BodyLogo

I just got an email from Holland — some questions from a person who saw a museum exhibit called BodyLogo that I had almost completely forgotten about. It was a collaboration between me, one artist and one advertising art director. I couldn’t say an awful lot about it, because I didn’t get to participate as fully as I may have liked. My obstacles were two-fold: I’ve been finishing my book and haven’t had time for anything else, and I have some problems with the central premise of BodyLogo, which is to blur the line between art and commerce – the images of advertising and the images of art, specifically as related to brand icons, logos, tattoos, and skin.

The two artists came to visit me in NYC, and explained their initial vision: rooms with walls like skin, on which brand icons and art imagery would be combined and contrasted. Would I participate in such an event? (It turned out my name was already on the proposal they used to get their grant. Ooops. Ever feel a bit roped in?)

My own – only half-kidding – suggestion was to create a little room where people could get branded or tattooed. Preferably branded, because of the smell. I thought we should pay people a hundred bucks a piece to get branded with a corporate logo. Or they could pay a thousand bucks a piece to get branded with a logo that is created by an artist and then destroyed. Chances are, a bunch of junkies and other poor people would line up for the money. It would be sick – quite sick – but it would make a horrific point of some sort, and get covered by the news and upset the museum crowd and the advertisers, alike – not to mention the corporations (Nike, etc.) whose brand icons were used as branding irons!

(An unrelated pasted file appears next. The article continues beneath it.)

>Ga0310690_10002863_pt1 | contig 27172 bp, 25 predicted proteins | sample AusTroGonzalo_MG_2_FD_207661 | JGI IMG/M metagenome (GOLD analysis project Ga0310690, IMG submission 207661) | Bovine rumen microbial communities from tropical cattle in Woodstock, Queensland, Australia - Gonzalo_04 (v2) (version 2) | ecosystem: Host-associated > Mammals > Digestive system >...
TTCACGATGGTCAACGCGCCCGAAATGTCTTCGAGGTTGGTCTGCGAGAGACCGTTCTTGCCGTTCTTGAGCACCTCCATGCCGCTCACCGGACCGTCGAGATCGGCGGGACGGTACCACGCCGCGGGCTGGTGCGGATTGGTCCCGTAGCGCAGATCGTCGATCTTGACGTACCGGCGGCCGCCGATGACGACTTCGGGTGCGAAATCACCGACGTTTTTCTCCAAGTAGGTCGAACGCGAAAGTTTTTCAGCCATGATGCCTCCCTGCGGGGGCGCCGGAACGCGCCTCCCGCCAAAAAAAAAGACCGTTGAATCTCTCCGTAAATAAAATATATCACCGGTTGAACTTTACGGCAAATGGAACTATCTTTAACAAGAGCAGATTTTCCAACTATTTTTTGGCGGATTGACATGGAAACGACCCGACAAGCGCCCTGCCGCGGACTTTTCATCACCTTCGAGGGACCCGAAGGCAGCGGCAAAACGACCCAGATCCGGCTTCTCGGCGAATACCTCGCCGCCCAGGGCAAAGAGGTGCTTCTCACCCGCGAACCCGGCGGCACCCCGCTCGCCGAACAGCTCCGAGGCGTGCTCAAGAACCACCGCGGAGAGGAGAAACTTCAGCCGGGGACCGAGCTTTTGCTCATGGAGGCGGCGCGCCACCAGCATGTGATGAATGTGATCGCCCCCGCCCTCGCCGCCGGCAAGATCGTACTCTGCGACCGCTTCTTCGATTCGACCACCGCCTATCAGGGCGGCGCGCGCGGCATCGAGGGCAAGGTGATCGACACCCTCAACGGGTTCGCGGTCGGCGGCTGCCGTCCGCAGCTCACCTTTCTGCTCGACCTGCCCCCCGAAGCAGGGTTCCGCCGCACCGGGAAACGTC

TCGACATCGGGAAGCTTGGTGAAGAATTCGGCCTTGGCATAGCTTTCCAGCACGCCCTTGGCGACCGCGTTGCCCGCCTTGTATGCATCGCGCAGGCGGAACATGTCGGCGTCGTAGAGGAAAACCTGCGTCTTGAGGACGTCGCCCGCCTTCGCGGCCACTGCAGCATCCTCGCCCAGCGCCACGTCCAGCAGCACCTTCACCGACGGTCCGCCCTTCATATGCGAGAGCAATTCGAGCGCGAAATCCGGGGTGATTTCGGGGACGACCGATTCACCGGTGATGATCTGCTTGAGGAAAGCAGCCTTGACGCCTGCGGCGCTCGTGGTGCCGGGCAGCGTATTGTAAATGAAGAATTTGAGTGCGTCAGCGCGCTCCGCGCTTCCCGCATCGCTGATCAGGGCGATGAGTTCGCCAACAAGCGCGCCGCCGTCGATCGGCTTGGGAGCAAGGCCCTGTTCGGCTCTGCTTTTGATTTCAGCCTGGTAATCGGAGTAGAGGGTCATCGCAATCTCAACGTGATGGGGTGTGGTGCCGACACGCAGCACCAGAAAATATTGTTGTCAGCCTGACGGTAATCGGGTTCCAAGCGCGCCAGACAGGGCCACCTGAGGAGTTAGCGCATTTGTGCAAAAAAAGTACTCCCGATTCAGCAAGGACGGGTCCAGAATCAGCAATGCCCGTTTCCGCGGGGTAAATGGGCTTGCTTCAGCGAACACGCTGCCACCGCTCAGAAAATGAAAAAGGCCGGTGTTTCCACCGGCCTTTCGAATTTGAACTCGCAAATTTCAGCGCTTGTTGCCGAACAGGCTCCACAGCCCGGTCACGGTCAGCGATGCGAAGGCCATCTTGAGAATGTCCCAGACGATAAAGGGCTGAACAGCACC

They rejected my proposal (and similar ones) for a number of reasons (I’d call it timidity) so my interest waned. I couldn’t give them text in good conscience that supported the main idea of the show, since I don’t agree with the blurring or equivalency between art and advertising. So I wrote them a bunch of questions – questions in little pairs, that I hope highlight the confusion rather than the basic equivalence of aesthetics and marketing. And I wrote a little introduction that they put on the entrance – which is the main thing the emailer from Holland wanted me to find for him. Having just retrieved it after an exhausting search of my hard drive, I thought I’d post it here. If you are in Holland and have the time, take a look and let me know what you think; I won’t be able to get out there, myself:

We have all, at one time or another, reflected on how the world of marketing borrows from the world of art. Whether it’s our favorite pop song serving as the soundtrack for a car commercial, or the graphics of rave flyer inspiring the logo for new a soft drink, it feels as if every treasured aesthetic is co-opted by the market as soon as it is created.

Meanwhile, since at least the ironic recontextualizations of Andy Warhol, we have also seen many artists use the icons and logos of our branded universe as the raw material for their works. Although the function of art may be to wake people up from the spell of their cultural programming, how does art serve to detach us from imagery which is already presented to us in cleverly self-conscious abstraction?

As human beings, we can’t help but identify ourselves through the cultural artifacts with which we interact. Whether we go so far as to brand ourselves with these icons or merely hold onto them as mental filters through which we view the world, our forms of self-expression and our perspectives on reality are shaped by the logos with which we choose to identify. They serve as the building blocks for self, and rise to the level of personal archetypes for as long as we go on resonating with them. Our logos become our mythos.

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